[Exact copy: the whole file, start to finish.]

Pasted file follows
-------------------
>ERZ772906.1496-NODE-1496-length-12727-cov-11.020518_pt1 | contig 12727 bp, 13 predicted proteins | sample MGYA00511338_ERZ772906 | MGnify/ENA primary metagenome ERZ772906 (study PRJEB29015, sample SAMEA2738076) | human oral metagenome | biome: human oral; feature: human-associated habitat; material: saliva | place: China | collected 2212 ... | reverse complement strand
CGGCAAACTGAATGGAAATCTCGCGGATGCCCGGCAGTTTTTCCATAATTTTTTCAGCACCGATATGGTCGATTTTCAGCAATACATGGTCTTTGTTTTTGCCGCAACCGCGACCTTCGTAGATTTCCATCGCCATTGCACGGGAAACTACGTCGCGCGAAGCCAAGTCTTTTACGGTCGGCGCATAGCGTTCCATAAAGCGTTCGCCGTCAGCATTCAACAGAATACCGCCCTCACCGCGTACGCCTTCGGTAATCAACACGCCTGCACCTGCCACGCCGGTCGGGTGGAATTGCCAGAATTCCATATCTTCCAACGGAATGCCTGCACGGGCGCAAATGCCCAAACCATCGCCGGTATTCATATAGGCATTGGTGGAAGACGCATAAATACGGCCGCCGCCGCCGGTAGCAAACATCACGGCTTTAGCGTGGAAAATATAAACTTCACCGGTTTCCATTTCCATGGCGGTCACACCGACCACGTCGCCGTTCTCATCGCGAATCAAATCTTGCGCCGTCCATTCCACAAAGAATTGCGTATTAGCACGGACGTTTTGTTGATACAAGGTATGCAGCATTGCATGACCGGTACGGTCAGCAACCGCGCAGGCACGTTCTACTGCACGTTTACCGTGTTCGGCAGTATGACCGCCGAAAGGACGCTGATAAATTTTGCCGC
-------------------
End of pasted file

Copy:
>ERZ772906.1496-NODE-1496-length-12727-cov-11.020518_pt1 | contig 12727 bp, 13 predicted proteins | sample MGYA00511338_ERZ772906 | MGnify/ENA primary metagenome ERZ772906 (study PRJEB29015, sample SAMEA2738076) | human oral metagenome | biome: human oral; feature: human-associated habitat; material: saliva | place: China | collected 2212 ... | reverse complement strand
CGGCAAACTGAATGGAAATCTCGCGGATGCCCGGCAGTTTTTCCATAATTTTTTCAGCACCGATATGGTCGATTTTCAGCAATACATGGTCTTTGTTTTTGCCGCAACCGCGACCTTCGTAGATTTCCATCGCCATTGCACGGGAAACTACGTCGCGCGAAGCCAAGTCTTTTACGGTCGGCGCATAGCGTTCCATAAAGCGTTCGCCGTCAGCATTCAACAGAATACCGCCCTCACCGCGTACGCCTTCGGTAATCAACACGCCTGCACCTGCCACGCCGGTCGGGTGGAATTGCCAGAATTCCATATCTTCCAACGGAATGCCTGCACGGGCGCAAATGCCCAAACCATCGCCGGTATTCATATAGGCATTGGTGGAAGACGCATAAATACGGCCGCCGCCGCCGGTAGCAAACATCACGGCTTTAGCGTGGAAAATATAAACTTCACCGGTTTCCATTTCCATGGCGGTCACACCGACCACGTCGCCGTTCTCATCGCGAATCAAATCTTGCGCCGTCCATTCCACAAAGAATTGCGTATTAGCACGGACGTTTTGTTGATACAAGGTATGCAGCATTGCATGACCGGTACGGTCAGCAACCGCGCAGGCACGTTCTACTGCACGTTTACCGTGTTCGGCAGTATGACCGCCGAAAGGACGCTGATAAATTTTGCCGC